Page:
Retail Executive

NOV/DEC 2017

Retail Executive is the trusted advisor to top retail executives from the industry’s most profitable retailers. We help retail executives succeed in their job role and grow their business via exclusive, actionable, peer-driven content.

Issue link: http://digital.retailexecutive.com/i/889383

Contents of this Issue

Navigation

Page 40 of 47

shortage, it became important for them to control loss. This is the first step toward reducing shrink. The number one thing I have always requested from se- nior leadership is to enforce accountability down to the store manager level, because that's where the shrink re- ally occurs — at the store. I'm an LP professional, so I am able to easily sift through what's real and what's "show- time" when I visit the stores; store managers are good at showtime. But if store managers are truly invested and engaged in their stores, I am able to glean that simply by walking through the store, talking to the manager, notic- ing the condition of the store, talking to associates, etc. When you hold people accountable for shrink, the focus on controlling loss is noticeably better and profitability in- creases. Why? Because they execute the controls already built into the policies and procedures more effectively. This leads to the "wave out" part of the Wave Theory. When shrink improves to an acceptable level, the wave goes out, meaning that the C-suite tends to reduce its focus on it. And, as a result, shrink is removed from em- ployee performance metrics. In my experience, when you remove the accountability for shrink, shortage goes back up. Most of the senior leadership team members I have worked with in my career are very savvy, and they understood my point. The secret to consistently low shrink is to put accountability for shortage in place and keep it there. R to lack of proper receiving check-in, the shortage may actually be happening in the distribution center. You won't be able to correct the problem because you don't know it exists. By making each and every employee an LP advocate — and adding accountability to their performance metrics — processes and procedures are better executed, shrink decreases, and profitability increases. RETAIL EXECUTIVE: When you sit down with the members of the retail C-suite to discuss ongoing LP efforts, what titles must be part of the discussion? KEENAN: The top LP person in the organization should be part of the senior leadership team. Many companies don't include loss prevention on their senior leadership team because the meetings are "business discussions." In these meetings, they talk about the business, what's working, what isn't working, what product is struggling, what stores are struggling, what markets are struggling, what regions are struggling, etc. Part of what LP professionals have to do is to realize that if they want to be truly effective and be considered part of the business, they actually have to attend the high-level meetings that they probably aren't attending now. It's important to make sure that LP and the C-suite alike understand that LP is a critical component of a suc- cessful retail business operation. The more LP knows, the more we can help support company business initia- tives. LP professionals should be business professionals with expertise in loss prevention. In addition to equip- ment and staff, I fight for accountability from the store manager level up. If the C-suite is an advocate for loss prevention, it will add value to the profitability and suc- cess of the business. RETAIL EXECUTIVE: You've coined your "Wave Theory" with regard to shrink. Please explain. KEENAN: The Wave Theory works like this. First, there's the wave coming in. When shrink is high, LP leaders receive support and resources from senior leadership to address the profit drain. For example, one of my for- mer employers had a bad shrink problem. I spoke to the head of stores about including shortage on field em- ployees' performance reviews. But you can put only so many metrics on a performance review. There was quite a bit of objection to it, but because shrink was high, we were able to include shortage in reviews. Once we did, there was an immediate increased focus on shrink. Sure enough, store managers and district managers began calling my team to inquire about how to reduce shrink. Once managers were being held accountable for the It's important to make sure that LP and the C-suite alike understand that LP is a critical component of a successful retail business operation. RETAILEXECUTIVE.COM NOVEMBER/DECEMBER 2017 39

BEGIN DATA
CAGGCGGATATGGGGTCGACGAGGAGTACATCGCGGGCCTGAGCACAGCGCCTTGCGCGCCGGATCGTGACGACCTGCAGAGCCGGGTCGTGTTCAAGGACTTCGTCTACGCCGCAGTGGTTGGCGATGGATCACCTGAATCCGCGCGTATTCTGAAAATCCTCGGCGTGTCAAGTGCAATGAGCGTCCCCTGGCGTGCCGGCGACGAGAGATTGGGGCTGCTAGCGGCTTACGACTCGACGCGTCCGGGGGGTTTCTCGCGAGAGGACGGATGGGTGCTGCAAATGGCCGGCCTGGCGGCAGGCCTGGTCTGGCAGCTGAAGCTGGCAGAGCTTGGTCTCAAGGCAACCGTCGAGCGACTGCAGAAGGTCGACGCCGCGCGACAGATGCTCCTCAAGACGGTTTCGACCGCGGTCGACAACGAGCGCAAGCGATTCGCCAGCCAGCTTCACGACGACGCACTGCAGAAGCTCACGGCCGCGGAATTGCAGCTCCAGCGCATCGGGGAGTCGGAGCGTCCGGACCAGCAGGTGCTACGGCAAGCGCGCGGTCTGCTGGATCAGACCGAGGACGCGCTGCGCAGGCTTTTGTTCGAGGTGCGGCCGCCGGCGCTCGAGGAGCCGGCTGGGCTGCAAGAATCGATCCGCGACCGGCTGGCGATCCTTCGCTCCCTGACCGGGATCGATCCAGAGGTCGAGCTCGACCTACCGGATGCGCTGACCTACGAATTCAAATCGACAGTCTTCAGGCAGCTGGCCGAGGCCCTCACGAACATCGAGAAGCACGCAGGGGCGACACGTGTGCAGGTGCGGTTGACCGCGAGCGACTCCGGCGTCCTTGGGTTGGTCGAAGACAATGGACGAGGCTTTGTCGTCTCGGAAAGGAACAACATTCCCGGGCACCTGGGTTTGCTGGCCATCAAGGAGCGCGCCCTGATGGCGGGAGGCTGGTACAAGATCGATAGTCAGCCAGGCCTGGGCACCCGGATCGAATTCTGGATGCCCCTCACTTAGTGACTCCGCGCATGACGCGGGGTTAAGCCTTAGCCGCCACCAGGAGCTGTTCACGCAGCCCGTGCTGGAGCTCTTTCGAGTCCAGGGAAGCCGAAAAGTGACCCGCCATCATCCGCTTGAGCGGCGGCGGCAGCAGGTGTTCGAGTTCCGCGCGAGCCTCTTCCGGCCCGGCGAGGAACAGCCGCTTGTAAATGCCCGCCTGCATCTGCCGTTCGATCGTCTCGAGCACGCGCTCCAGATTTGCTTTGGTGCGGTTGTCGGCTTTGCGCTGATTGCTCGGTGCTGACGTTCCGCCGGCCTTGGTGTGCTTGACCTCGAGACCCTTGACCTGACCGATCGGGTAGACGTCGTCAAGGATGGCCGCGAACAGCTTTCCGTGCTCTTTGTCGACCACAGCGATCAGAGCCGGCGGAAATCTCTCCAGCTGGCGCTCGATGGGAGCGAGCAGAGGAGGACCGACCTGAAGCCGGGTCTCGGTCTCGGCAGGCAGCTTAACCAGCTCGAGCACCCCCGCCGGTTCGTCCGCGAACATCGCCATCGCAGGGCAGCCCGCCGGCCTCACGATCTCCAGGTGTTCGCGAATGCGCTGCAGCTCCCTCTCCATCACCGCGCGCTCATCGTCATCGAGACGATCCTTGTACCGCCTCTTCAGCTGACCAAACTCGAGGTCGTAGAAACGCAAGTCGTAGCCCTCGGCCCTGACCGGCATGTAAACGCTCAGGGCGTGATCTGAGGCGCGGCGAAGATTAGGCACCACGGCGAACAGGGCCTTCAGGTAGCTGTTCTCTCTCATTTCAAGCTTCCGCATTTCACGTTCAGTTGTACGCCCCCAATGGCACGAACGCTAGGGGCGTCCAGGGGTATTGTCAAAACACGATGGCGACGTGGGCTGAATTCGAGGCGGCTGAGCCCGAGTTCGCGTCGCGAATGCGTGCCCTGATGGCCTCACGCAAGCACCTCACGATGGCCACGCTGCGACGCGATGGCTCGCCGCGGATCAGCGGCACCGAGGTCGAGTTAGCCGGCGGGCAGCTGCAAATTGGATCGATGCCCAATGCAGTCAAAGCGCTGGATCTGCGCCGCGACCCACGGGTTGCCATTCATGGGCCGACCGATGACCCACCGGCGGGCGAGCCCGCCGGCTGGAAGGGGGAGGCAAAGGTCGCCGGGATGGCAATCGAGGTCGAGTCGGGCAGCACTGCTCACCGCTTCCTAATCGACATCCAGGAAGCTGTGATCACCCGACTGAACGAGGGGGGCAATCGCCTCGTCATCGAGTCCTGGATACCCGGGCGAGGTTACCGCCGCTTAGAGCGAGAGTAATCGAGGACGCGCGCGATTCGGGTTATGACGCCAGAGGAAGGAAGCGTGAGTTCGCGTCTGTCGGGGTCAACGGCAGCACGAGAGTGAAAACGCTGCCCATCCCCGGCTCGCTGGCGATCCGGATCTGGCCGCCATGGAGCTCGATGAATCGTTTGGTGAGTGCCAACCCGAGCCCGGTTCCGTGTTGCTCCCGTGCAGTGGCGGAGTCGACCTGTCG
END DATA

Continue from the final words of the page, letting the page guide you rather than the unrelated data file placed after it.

Articles in this issue

Links on this page

Archives of this issue

view archives of Retail Executive - NOV/DEC 2017